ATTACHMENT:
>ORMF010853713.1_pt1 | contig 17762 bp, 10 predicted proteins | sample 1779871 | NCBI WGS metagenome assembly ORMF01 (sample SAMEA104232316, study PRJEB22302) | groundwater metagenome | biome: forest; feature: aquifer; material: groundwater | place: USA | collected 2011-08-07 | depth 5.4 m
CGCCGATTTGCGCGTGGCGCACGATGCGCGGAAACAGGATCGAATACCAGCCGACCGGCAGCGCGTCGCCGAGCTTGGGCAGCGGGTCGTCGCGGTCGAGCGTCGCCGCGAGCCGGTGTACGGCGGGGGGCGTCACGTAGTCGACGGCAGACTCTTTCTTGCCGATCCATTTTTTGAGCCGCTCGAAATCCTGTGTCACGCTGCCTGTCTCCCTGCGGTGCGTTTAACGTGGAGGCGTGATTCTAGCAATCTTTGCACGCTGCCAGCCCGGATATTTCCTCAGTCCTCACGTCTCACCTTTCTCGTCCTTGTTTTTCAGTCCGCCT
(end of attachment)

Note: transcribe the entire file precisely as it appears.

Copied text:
>ORMF010853713.1_pt1 | contig 17762 bp, 10 predicted proteins | sample 1779871 | NCBI WGS metagenome assembly ORMF01 (sample SAMEA104232316, study PRJEB22302) | groundwater metagenome | biome: forest; feature: aquifer; material: groundwater | place: USA | collected 2011-08-07 | depth 5.4 m
CGCCGATTTGCGCGTGGCGCACGATGCGCGGAAACAGGATCGAATACCAGCCGACCGGCAGCGCGTCGCCGAGCTTGGGCAGCGGGTCGTCGCGGTCGAGCGTCGCCGCGAGCCGGTGTACGGCGGGGGGCGTCACGTAGTCGACGGCAGACTCTTTCTTGCCGATCCATTTTTTGAGCCGCTCGAAATCCTGTGTCACGCTGCCTGTCTCCCTGCGGTGCGTTTAACGTGGAGGCGTGATTCTAGCAATCTTTGCACGCTGCCAGCCCGGATATTTCCTCAGTCCTCACGTCTCACCTTTCTCGTCCTTGTTTTTCAGTCCGCCT